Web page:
I read about a supercharged nissan micra somewhere but no, AFAIK there are no 1.2 turbos anywhere, except for the aftermarket jobs on some swifts...
One thing I would like to say is that I like your "out of the box" thinking. Most of your points (almost all actually) are valid. It's all about offering an "option" - I see nothing wrong with that. Provided ofcourse that it is technically feasible !!

Kudos to you !




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Old 18th September 2010, 19:43   #22
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Quote:
Originally Posted by nukeblitz View Post
Look under the hood of an indica and an indica turbo and you'll see what i mean. The only things that may need to be changed are the gearbox to allow for the the extra power.
for the record, this is only true for the lesser powered indica DLS turbo(TC). the DLG turbo (TCIC) is mostly indigo underneath. not just the gearbox, the intake, the clutch, the wheels, the brake boosters, the suspension, all are different. I think a better option would be, if there are a hatch and a sedan, use the turbo petrol to ensure that the sedan has adequate power, and maybe use that opportunity to plonk the same engine into a hot hatch variant, as was done for the indica, and for the 90ps punto
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Old 19th September 2010, 19:56   #23
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Incidentally, I just looked up the specs of the 1.2TSI on the Polo. WOW. 104bhp at 5000rpm and 175 Nm from 1500-4100. Claimed 0-100 time of 9.7 seconds which is waay better than that of the 1.6l engine due to the wider and higher torque band. Now, granted, it's an I4 and won't give as much fuel economy as that of the 3 pots in use but I bet it's more than the 1.6. Then again, you could detune it slightly for some extra mileage...but I wonder how much it costs compared to the 1.6...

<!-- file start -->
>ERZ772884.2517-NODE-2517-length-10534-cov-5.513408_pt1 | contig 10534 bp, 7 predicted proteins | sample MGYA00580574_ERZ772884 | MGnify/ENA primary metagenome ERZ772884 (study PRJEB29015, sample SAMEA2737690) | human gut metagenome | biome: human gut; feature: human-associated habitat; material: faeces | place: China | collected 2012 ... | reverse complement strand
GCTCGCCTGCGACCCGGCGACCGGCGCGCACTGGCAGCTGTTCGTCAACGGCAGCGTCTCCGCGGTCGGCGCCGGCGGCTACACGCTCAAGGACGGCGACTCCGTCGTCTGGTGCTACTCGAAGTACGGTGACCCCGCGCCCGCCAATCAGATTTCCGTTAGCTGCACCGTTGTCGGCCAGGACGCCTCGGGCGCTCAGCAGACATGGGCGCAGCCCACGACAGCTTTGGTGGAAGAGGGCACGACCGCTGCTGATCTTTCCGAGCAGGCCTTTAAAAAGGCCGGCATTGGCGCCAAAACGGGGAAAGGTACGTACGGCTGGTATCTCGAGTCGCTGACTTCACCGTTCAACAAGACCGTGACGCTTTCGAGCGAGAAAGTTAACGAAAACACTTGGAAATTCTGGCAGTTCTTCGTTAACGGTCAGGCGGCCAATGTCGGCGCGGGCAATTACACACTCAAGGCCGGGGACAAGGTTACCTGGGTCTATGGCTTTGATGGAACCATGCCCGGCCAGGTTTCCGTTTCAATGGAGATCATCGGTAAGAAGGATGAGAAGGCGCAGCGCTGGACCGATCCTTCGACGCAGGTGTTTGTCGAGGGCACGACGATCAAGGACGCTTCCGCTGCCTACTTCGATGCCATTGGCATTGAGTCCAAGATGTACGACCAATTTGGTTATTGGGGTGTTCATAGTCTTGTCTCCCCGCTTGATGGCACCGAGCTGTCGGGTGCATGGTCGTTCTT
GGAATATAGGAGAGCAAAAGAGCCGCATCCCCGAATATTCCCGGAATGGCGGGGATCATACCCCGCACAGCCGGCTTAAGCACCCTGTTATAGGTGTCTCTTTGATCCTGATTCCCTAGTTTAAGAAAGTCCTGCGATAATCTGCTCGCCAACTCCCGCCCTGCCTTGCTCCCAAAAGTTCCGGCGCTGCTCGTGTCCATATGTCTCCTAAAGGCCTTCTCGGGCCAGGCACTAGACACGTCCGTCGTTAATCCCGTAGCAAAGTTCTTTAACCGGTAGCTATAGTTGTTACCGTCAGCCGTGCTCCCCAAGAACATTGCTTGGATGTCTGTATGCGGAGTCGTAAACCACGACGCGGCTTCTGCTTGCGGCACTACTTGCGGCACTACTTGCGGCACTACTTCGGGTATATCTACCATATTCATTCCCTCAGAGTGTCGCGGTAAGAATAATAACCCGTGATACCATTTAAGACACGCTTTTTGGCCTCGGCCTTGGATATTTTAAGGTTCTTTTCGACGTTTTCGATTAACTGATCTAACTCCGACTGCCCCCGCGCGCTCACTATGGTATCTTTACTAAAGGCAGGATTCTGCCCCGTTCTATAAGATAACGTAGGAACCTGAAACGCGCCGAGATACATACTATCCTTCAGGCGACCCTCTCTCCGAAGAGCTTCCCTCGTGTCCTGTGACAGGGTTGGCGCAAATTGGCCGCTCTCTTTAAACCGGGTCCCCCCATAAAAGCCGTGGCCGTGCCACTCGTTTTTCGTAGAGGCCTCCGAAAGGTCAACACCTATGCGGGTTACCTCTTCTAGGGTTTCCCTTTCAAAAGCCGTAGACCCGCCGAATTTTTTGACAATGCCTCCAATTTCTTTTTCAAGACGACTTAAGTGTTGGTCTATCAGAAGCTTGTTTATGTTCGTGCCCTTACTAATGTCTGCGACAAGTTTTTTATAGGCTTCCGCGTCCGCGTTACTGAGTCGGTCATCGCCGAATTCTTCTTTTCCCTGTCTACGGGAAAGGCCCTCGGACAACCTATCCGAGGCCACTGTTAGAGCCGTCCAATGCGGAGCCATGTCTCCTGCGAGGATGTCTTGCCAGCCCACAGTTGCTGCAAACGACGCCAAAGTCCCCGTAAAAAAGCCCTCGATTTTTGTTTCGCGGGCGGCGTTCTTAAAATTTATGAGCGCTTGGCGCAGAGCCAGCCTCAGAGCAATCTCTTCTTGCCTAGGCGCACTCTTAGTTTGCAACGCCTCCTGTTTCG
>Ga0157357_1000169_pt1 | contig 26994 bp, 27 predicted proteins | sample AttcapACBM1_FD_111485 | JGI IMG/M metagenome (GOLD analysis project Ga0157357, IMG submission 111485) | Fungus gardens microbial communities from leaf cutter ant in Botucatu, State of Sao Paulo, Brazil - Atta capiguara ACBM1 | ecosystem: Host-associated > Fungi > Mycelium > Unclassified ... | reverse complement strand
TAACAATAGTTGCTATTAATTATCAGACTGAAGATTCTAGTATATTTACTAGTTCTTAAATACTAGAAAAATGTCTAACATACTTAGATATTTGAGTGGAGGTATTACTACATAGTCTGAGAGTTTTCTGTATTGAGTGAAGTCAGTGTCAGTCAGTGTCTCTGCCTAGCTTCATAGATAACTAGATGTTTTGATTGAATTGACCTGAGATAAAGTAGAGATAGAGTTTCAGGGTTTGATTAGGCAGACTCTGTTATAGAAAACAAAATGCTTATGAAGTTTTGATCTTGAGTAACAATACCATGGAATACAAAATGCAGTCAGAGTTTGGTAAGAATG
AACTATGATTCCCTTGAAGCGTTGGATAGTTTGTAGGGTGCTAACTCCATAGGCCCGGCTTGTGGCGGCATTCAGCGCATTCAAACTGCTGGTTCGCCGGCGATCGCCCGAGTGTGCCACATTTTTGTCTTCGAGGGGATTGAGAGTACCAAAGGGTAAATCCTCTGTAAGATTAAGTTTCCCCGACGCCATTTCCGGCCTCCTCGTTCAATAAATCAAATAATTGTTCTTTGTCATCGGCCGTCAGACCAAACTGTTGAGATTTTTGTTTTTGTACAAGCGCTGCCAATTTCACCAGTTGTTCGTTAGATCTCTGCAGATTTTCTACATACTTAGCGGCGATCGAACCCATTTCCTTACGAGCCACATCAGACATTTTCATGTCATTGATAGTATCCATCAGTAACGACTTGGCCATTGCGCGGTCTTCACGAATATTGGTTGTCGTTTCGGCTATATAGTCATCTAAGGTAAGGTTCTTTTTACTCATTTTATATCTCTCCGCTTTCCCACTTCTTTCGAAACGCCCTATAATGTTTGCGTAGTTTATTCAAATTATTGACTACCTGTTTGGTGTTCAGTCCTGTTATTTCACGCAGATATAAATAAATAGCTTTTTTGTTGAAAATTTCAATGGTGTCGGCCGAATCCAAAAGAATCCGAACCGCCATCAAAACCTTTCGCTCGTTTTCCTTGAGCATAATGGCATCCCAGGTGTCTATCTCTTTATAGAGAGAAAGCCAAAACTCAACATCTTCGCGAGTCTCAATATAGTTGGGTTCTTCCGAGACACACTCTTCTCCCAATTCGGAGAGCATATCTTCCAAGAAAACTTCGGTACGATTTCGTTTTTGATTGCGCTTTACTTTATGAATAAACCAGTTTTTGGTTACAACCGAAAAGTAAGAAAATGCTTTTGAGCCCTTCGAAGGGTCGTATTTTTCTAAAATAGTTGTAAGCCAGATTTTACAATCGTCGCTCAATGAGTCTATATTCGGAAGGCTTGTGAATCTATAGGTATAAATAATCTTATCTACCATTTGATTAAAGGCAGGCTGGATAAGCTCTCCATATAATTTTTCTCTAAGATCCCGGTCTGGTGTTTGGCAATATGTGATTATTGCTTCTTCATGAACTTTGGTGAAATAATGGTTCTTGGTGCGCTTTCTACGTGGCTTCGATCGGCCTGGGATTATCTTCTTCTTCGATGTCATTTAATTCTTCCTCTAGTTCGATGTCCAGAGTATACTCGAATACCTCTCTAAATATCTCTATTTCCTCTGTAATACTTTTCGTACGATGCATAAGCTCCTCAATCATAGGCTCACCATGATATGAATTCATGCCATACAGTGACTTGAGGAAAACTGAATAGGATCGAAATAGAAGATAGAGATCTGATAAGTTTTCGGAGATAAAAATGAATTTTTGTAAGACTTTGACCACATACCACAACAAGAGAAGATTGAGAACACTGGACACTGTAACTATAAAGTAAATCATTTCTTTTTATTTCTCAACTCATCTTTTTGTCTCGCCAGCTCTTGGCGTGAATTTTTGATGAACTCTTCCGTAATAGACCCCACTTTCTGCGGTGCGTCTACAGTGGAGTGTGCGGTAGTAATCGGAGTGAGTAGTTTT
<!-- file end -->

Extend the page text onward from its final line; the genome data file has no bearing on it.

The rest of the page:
List of Volkswagen Group petrol engines - Wikipedia, the free encyclopedia
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Old 20th September 2010, 00:15   #24
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1.2 TSI is even supposed to run the Yeti! So one can imagine the power.
The other argument which I hear is that TSI is a costly technology and VW is struggling to introduce it on vehicles costing less that 10L, as it cannot recover the price.

That's one reason why we are seeing delay in release the TSI Yeti/Polo. At least for me VW has not yet firmed up on its TSI strategy for small cars. Once they decide, then we see what others also do.

Till then we just have to wait and watch.
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Old 20th September 2010, 10:20   #25
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Many of the buyers will not go for these engines as there will not be or there will be less tax advantages with the use of these engine in the cars.
I personally will also prefer higher displacement NA (Naturally Aspirated) engine over these 1.2L Turbocharged engines.
But yes, If any company will offer these engines in their SPORTS edition over regular 1.6L engines (only in SPORTS editions); it will be a better choice as there will be more power output along with good fuel economy.
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Old 20th September 2010, 11:26   #26
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The Maruti 800 was a modified version of the Suzuki Alto SS40 which had the F5A engine (543 cc!) with turbocharger and multi-valves, mainly in the "Works" series. Since there were no restrictions in India to maintain fuel economy and emissions within limits, Maruti installed the 800 cc mill. Horses for couses.

Microcars | Autopia | Wired.com - Part 3

The 1200 cc and dimension restrictions for excise benefits were issued to provide adequate specs for family cars, the bread and butter configuration for the masses. A turbocharged version would only serve the performance market, and economies of scale would require that market to be sizable to make it a viable proposition for manufacturers.

Just my 2 cents.
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Old 20th September 2010, 13:34   #27
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Quote:
Originally Posted by amrisharm View Post